Family Violence Offenses: Battery and Aggravated Battery

In Florida battery and aggravated battery committed against a family or household member qualifies as domestic violence, which is a very serious crime. Battery against a family member can have both civil and criminal consequences. If you or someone you know has been the victim of a battery by a family member, it is vital that you contact an experienced family law attorney who can advise you on your legal options.

Battery

A person commits a battery in Florida when he or she:

  • Actually and intentionally touches or strikes another person against the will of the other; or
  • Intentionally causes bodily harm to another person.

A charge of battery in a family violence context when the injury was not intentional is a first degree misdemeanor. It is punishable by a $1,000 fine and imprisonment for up to one year. However, if the accused either intended to cause bodily harm or already has a prior conviction for battery, the crime will be charged as a third degree felony. This increases the potential fine to $5,000 and the term of imprisonment to five years.

Aggravated Battery

A charge of battery is elevated to aggravated battery when a person commits a battery and:

  • Intentionally or knowingly causes great bodily harm, permanent disability, or permanent disfigurement; or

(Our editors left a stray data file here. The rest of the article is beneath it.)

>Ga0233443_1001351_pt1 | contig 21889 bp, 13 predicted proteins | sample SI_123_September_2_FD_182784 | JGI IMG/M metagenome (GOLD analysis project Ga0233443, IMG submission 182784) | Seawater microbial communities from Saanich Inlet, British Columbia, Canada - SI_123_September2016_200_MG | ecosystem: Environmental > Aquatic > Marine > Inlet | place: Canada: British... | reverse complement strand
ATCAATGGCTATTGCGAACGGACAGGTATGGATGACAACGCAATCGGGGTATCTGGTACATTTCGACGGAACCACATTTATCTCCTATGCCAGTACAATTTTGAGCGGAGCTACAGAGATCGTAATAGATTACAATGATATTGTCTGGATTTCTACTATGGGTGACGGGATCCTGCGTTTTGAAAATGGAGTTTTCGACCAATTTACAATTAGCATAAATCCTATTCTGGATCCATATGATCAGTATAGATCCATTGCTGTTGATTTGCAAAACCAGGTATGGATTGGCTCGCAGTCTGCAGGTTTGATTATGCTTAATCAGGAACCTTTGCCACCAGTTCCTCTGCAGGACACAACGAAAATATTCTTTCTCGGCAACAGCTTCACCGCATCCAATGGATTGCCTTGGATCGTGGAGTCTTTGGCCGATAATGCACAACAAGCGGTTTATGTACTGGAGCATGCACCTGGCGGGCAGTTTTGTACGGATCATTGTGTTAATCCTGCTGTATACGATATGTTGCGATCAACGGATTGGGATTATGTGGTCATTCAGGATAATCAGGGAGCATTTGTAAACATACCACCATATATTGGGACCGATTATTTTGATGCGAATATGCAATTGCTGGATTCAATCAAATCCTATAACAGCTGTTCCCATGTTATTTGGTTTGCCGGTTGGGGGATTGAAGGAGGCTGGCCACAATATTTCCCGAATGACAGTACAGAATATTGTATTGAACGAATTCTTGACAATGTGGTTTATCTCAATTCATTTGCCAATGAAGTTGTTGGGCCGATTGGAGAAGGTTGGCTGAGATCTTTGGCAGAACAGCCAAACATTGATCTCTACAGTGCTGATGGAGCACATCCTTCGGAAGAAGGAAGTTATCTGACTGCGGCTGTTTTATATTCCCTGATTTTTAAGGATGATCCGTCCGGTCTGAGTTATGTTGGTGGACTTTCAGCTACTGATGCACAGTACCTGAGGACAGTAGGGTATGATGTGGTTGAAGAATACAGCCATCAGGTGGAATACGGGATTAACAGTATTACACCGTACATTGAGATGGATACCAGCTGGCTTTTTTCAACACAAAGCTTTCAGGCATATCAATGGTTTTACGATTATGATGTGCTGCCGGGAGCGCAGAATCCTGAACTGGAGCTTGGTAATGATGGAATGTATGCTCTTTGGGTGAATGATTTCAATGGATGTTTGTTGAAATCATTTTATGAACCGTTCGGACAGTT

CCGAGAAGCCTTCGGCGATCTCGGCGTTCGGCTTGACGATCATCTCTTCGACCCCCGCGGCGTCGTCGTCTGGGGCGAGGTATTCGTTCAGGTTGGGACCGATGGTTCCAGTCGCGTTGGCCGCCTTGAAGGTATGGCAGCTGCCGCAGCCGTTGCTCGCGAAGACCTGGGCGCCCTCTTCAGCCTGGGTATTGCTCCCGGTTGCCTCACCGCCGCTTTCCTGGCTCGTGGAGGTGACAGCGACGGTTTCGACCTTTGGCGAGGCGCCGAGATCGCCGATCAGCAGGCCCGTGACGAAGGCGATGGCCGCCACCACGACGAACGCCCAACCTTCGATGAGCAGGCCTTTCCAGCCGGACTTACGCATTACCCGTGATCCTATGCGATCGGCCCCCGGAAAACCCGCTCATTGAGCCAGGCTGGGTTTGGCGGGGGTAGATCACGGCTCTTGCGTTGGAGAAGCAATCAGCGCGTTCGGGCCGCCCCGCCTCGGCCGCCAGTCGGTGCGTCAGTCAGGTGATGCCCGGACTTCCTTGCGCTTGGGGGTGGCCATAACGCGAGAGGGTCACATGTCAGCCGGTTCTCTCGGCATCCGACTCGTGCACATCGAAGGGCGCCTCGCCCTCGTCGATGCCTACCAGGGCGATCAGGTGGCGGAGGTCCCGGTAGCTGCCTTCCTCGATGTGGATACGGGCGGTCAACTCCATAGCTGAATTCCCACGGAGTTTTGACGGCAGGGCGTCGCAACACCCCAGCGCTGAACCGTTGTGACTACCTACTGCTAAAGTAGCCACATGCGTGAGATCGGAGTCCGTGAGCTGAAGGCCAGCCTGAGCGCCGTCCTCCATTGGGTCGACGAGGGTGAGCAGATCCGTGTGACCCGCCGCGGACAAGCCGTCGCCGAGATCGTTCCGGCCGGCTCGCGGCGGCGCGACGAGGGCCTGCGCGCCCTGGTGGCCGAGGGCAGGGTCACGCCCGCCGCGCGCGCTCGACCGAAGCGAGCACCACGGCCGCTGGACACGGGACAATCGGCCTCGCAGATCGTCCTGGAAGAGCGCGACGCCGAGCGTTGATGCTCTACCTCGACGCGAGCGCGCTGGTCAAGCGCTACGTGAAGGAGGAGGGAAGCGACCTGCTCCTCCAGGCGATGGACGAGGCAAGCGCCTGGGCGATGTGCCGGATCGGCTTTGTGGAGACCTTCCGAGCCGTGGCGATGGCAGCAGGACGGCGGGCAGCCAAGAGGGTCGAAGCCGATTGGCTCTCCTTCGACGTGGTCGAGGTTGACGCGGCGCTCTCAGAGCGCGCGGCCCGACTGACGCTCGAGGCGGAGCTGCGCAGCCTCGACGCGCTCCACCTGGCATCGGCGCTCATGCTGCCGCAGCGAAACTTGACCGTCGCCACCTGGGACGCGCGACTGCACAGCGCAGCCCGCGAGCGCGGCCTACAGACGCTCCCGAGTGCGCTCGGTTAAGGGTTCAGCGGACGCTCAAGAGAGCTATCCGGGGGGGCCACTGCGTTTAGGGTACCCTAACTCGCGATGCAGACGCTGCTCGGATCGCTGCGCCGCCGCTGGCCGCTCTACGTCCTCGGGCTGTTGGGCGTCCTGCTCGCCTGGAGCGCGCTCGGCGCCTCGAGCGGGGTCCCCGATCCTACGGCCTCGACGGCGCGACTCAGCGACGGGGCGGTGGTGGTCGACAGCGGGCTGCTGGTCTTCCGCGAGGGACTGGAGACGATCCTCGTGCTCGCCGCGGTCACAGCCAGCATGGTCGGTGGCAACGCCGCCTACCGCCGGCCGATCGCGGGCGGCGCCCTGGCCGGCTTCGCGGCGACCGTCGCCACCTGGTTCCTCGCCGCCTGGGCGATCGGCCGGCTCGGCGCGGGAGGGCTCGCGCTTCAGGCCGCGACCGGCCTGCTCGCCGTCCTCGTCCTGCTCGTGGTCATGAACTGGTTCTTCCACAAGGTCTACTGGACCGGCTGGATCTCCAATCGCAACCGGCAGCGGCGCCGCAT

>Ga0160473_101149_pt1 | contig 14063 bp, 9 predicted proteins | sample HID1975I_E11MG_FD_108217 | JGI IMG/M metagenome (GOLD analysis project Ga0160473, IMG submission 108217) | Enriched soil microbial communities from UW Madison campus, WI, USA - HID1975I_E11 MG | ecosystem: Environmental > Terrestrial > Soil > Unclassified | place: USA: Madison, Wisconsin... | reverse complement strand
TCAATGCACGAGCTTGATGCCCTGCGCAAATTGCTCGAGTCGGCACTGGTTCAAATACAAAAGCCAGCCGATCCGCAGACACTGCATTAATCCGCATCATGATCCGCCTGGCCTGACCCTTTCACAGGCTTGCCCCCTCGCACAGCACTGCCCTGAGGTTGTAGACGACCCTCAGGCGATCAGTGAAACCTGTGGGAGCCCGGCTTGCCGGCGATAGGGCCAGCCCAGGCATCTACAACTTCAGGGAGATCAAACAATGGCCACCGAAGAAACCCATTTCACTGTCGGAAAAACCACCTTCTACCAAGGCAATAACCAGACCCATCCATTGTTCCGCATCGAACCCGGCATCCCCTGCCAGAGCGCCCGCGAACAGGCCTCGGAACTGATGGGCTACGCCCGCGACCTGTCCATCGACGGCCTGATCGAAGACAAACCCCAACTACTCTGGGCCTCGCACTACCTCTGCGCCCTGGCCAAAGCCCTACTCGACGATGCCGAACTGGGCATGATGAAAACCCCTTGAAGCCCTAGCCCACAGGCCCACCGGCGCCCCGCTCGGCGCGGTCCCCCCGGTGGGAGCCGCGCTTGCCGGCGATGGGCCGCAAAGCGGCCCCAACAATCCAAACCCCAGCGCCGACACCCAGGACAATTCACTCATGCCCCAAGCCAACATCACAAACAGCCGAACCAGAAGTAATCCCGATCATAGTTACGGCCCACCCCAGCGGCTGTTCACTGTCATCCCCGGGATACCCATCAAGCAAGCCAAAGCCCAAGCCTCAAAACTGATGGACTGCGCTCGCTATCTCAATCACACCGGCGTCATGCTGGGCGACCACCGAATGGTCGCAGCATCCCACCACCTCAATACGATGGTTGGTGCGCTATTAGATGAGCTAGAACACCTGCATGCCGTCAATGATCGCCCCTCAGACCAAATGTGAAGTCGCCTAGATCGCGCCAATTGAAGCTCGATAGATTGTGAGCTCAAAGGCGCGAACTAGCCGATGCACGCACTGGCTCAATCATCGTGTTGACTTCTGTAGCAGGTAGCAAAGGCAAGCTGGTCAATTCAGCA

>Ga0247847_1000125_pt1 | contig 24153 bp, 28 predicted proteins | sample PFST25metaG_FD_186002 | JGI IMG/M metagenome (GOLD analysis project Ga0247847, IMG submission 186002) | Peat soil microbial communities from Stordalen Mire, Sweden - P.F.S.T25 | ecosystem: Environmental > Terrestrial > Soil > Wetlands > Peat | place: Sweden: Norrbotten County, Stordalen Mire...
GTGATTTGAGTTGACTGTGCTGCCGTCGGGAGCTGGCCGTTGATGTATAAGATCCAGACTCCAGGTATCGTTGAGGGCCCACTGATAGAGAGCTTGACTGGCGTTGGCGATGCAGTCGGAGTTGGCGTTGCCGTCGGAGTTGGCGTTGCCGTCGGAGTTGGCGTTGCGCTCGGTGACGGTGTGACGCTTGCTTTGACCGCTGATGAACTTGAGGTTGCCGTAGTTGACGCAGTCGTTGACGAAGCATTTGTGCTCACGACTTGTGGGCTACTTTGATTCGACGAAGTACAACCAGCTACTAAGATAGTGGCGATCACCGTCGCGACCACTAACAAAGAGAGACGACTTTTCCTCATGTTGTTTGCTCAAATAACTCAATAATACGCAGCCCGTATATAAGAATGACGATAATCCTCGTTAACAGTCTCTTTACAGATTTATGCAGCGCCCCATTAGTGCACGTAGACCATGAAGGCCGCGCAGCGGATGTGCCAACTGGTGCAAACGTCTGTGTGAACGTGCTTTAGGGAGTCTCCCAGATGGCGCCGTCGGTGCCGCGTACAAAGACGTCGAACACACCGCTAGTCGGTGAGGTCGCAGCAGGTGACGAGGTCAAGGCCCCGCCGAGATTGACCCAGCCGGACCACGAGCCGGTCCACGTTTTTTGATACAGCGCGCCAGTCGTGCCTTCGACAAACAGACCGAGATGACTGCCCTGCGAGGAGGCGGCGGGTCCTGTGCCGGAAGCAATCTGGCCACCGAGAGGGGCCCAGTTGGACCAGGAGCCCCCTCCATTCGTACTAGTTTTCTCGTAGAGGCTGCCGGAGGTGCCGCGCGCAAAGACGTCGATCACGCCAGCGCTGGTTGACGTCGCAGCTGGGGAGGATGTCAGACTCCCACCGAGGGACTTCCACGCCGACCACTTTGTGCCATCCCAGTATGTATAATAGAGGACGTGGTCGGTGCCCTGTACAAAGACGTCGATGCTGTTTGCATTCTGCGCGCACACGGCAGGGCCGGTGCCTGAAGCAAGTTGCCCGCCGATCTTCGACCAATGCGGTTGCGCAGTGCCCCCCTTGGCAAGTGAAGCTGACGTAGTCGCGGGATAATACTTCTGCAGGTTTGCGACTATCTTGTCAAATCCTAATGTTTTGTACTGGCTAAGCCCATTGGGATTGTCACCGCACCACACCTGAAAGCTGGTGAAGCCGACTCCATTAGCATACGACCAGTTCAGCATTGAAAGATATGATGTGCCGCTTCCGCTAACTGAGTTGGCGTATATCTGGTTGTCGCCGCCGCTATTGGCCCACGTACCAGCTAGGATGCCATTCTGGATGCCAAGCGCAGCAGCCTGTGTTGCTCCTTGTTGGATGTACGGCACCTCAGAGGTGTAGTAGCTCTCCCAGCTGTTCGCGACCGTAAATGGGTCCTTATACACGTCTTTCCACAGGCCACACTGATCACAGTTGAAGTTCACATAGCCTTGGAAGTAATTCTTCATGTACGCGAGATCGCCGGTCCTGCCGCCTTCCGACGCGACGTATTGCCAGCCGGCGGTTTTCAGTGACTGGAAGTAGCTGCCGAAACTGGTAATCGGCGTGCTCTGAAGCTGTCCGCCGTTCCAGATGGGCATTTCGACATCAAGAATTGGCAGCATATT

• Uses a deadly weapon.

Additionally, if the victim of a battery was pregnant at the time the crime was committed, and the perpetrator knew or should have known of the pregnancy, then the charge is automatically elevated to aggravated battery.

Aggravated battery is a second degree felony in Florida. As such, a conviction is punishable by up to 15 years’ imprisonment and the payment of a $10,000 fine.

Great Bodily Harm

Great bodily harm means any harm that is more severe than a slight injury, like minor bruising, and is more permanent in nature. Examples include:

  • Wounds that bleed profusely or require sutures;
  • Broken bones; or
  • Injuries that require surgery.
Permanent Disability and Disfigurement

Permanent disability and permanent disfigurement are not defined by statute in Florida. Instead, the matter of whether an injury is permanent is left to the discretion of the trier of fact in each case. Examples of injuries that constitute a permanent disability include:

  • Chronic back pain;
  • Impairment of a person’s ability to speak, write, or perform physical tasks; or
  • A permanent limp.

Permanent disfigurement refers to an alteration of the physical body, like:

  • The loss of a limb;
  • A broken bone that alters physical appearance; or
  • Visible scars.
Deadly Weapon

An object that is inherently dangerous, like a firearm, knife, or poison is a deadly weapon. However, the object does not have to be inherently dangerous to satisfy the statute. As long as the offender uses the object in a way that is likely to cause great bodily harm, it will be considered a deadly weapon.

Civil Consequences

There are also hefty civil consequences for committing a battery against a family member. After a person has been charged with battery, the judge will order the accused to have no contact with the victim. This often means that the accused will be required to find another place of residence for the duration of the proceedings. Offenders are also usually required to attend a 26 to 29 week Batterer’s Intervention Program that helps repeat offenders manage their anger issues. In addition, the judge may order the completion of a certain number of community service hours by the defendant.

If you have been the victim of a battery perpetrated by a family member, please contact West Palm Beach family law attorney William Wallshein immediately for a free consultation.